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The implication is that the process of technical change, at the firm level, is generally evolutionary. Firms that survive within the marketplace will move along a technical trajectory accumulating resource commitments and expertise that is generally heterogeneous in character. Knowledge is learnt actively, rather than gained from an exogenously defined set of blueprints. Edith Penrose appeared to have this point in mind when she choose to stress that a firm’s ability to compete successfully depended upon its resource base. Resources may be built up over time but incur opportunity costs. Those costs include an increasing polarisation of resources towards specific knowledge and expertise. Such polarisation may be particularly problematic when new technology threatens to disrupt established infrastructural and technical systems. With this in mind, Chesbrough and Teece’s distinction between autonomous and systemic innovation is helpful..

I am writing an essay on MSc course, and I need to do a thorough analysis of the text. Basically, I struggle to understand the word polarisation and thus the whole meaning because of it. The dictionary does not help much as it refers to physics or either to two opposing groups of something.

How can I interpret "increasing polarisation of resources"?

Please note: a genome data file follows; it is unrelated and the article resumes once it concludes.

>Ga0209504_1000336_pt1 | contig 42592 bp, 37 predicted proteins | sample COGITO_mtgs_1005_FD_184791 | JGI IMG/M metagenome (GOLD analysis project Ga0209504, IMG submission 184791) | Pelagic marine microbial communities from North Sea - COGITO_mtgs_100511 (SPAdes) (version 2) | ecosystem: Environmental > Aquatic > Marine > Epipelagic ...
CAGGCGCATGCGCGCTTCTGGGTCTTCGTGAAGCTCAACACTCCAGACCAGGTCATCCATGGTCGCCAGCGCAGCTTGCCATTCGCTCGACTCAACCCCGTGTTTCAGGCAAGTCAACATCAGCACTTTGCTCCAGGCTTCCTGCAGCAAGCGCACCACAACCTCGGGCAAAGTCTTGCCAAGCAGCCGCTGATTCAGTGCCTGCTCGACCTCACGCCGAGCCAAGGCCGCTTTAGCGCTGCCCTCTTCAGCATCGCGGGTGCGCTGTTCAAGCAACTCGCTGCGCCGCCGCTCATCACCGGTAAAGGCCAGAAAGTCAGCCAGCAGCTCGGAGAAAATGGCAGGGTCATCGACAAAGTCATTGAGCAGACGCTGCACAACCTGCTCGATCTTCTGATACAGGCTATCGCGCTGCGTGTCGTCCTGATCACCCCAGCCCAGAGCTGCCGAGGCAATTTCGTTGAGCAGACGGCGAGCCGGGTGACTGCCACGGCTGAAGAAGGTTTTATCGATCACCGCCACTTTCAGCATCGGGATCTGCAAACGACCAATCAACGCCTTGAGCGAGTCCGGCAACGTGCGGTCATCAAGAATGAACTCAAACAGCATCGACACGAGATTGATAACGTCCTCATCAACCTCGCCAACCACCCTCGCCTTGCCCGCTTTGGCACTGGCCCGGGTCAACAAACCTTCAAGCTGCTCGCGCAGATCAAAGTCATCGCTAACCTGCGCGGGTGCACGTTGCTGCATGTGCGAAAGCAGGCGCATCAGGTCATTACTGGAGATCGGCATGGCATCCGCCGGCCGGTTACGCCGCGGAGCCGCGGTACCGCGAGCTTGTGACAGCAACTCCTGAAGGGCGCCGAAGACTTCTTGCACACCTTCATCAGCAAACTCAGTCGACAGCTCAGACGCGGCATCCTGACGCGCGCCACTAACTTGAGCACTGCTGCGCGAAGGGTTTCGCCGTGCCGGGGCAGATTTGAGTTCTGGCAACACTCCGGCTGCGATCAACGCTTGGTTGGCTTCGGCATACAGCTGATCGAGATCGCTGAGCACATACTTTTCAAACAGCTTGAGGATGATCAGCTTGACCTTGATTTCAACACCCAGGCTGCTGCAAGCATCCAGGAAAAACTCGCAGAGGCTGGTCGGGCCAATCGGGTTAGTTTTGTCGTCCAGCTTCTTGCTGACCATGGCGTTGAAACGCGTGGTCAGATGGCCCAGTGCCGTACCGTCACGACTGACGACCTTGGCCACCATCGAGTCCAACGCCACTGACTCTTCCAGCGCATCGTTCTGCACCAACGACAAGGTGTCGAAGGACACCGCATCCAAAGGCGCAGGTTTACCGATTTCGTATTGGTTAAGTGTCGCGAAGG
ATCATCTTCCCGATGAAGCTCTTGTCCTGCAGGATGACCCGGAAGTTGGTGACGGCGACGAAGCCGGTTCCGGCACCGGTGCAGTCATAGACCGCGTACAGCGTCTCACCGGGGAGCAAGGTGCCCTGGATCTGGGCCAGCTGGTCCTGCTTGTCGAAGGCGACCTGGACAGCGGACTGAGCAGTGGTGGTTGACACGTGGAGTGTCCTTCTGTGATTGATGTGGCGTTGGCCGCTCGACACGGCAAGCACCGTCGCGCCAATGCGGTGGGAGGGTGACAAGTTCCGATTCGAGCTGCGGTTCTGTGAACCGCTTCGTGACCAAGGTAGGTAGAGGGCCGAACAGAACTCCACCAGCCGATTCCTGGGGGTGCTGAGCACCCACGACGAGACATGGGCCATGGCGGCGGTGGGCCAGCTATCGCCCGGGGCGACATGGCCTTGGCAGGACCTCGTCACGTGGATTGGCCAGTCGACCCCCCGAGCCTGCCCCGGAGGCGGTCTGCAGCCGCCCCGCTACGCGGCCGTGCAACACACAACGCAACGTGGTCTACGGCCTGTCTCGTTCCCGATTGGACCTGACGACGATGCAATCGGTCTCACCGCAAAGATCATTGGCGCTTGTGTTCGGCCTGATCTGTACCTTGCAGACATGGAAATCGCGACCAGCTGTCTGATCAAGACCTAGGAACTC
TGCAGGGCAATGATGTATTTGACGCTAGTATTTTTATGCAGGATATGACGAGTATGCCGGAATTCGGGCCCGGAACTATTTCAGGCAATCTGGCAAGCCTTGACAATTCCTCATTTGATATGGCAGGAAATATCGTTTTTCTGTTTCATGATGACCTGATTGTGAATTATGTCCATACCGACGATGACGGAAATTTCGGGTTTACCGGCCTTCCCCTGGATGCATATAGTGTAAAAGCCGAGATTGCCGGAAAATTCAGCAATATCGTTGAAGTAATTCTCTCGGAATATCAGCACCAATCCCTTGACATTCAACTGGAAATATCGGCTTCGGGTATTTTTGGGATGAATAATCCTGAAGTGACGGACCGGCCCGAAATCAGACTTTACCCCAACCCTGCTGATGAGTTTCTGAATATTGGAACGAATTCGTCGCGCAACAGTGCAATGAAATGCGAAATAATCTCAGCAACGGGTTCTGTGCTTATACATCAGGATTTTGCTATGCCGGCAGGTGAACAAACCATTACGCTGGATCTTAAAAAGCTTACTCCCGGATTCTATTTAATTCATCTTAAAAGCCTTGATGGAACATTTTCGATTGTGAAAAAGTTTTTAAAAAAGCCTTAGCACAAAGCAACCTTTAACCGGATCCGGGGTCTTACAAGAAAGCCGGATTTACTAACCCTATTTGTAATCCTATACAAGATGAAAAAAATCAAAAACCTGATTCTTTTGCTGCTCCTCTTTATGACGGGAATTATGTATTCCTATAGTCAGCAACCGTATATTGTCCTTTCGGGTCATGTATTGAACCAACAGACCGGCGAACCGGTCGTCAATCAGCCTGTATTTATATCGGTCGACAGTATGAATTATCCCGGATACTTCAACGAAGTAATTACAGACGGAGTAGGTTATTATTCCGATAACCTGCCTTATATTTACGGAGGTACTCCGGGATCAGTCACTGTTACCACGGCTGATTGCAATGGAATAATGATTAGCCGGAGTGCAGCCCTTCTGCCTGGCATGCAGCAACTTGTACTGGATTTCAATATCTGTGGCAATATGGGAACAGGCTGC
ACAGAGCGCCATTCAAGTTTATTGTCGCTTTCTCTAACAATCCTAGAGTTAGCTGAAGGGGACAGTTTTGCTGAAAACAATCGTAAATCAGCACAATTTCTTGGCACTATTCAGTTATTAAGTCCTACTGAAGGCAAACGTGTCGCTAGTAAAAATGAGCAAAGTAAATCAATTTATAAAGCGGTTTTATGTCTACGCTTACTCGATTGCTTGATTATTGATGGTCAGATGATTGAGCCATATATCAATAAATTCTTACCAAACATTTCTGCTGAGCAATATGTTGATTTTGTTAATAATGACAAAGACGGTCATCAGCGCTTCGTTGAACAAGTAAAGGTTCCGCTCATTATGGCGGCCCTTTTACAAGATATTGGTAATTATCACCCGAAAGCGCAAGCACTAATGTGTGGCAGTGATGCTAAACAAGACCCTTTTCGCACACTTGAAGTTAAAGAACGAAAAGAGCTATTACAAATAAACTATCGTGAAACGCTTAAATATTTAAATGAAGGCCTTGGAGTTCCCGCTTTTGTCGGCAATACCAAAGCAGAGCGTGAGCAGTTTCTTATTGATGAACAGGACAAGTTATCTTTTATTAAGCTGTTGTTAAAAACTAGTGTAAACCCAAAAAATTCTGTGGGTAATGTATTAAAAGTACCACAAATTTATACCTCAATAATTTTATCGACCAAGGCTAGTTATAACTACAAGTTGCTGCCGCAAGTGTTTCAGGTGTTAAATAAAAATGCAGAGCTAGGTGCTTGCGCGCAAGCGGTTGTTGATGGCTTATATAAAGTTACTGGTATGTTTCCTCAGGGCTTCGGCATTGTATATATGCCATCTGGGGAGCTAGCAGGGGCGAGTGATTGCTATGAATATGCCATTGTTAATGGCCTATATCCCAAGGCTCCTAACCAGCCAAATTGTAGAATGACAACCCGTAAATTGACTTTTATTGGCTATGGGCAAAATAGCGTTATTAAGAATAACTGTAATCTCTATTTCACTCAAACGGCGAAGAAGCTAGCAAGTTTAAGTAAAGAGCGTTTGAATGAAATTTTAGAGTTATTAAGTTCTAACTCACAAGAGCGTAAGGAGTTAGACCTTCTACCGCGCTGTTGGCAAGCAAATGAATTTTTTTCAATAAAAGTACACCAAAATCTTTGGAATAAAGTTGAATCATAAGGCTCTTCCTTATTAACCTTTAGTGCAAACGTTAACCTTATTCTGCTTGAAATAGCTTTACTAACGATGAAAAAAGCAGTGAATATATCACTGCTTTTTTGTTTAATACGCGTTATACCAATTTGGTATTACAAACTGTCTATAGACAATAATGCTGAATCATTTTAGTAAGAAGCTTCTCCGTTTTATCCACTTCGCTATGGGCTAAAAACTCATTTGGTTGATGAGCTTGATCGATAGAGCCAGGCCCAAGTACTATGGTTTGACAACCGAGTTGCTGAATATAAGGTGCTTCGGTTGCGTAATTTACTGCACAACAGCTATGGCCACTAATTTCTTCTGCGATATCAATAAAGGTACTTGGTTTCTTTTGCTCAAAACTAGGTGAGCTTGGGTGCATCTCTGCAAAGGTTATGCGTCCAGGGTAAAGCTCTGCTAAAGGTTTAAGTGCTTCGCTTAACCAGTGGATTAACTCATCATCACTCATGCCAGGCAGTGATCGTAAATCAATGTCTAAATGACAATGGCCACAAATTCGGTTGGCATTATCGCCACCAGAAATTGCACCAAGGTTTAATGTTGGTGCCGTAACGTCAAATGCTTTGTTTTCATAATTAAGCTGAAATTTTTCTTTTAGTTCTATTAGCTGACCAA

P.S I did my BSc in technical discipline and God how I struggle to understand business people who write academic papers with the sole idea of making it to look cool with fancy words...

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    Note to closevoters: this is not a dictionary-only question. Vile has looked up the definition of the words and still doesn't understand. This is an acceptable question for the site. – WendiKidd Apr 8 '13 at 22:32
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    I think this is Too Localised. FWIW, the quoted extract looks like poor quality English to me (carelessly-written, and/or by a non-native speaker). The usage polarisation of resources sounds clumsy to me, but probably what the author means is the resources are concentrated in specific clusters, not evenly spread. This is not a normal usage for polarisation, which normally draws attention to the fact that everything is at one extreme or the other of two possibilities. – FumbleFingers Apr 8 '13 at 22:36
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    @FumbleFingers I agree. It would have been useful to say what the polar opposite was, such as "Those costs include an increasing polarisation of resources towards specific knowledge and expertise, as opposed to providing for the general welfare of individuals." Otherwise the argument is unclear (to me anyway). Without that, "concentrated" is the better term. – user485 Apr 8 '13 at 22:40
  • @FumbleFingers Fair enough. I did think the sentence read oddly, because as you say, polarization only makes sense in twos. (This would be why I didn't post an answer ;)). – WendiKidd Apr 8 '13 at 22:40
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    There are hacks in every discipline; but don't tar all economists with the same brush. Smith, Veblen, Keynes, Galbraith spring to mind as engaging writers. (Business writers on the other hand--bless their hearts, they want so much to sound like real scholars.) – StoneyB Apr 9 '13 at 0:37
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The dictionary defines polarization thus:

polarisation (Noun)

1 The production or condition of polarity, as:

a. A process or state in which rays of light exhibit different properties in different directions, especially the state in which all the vibration takes place in one plane.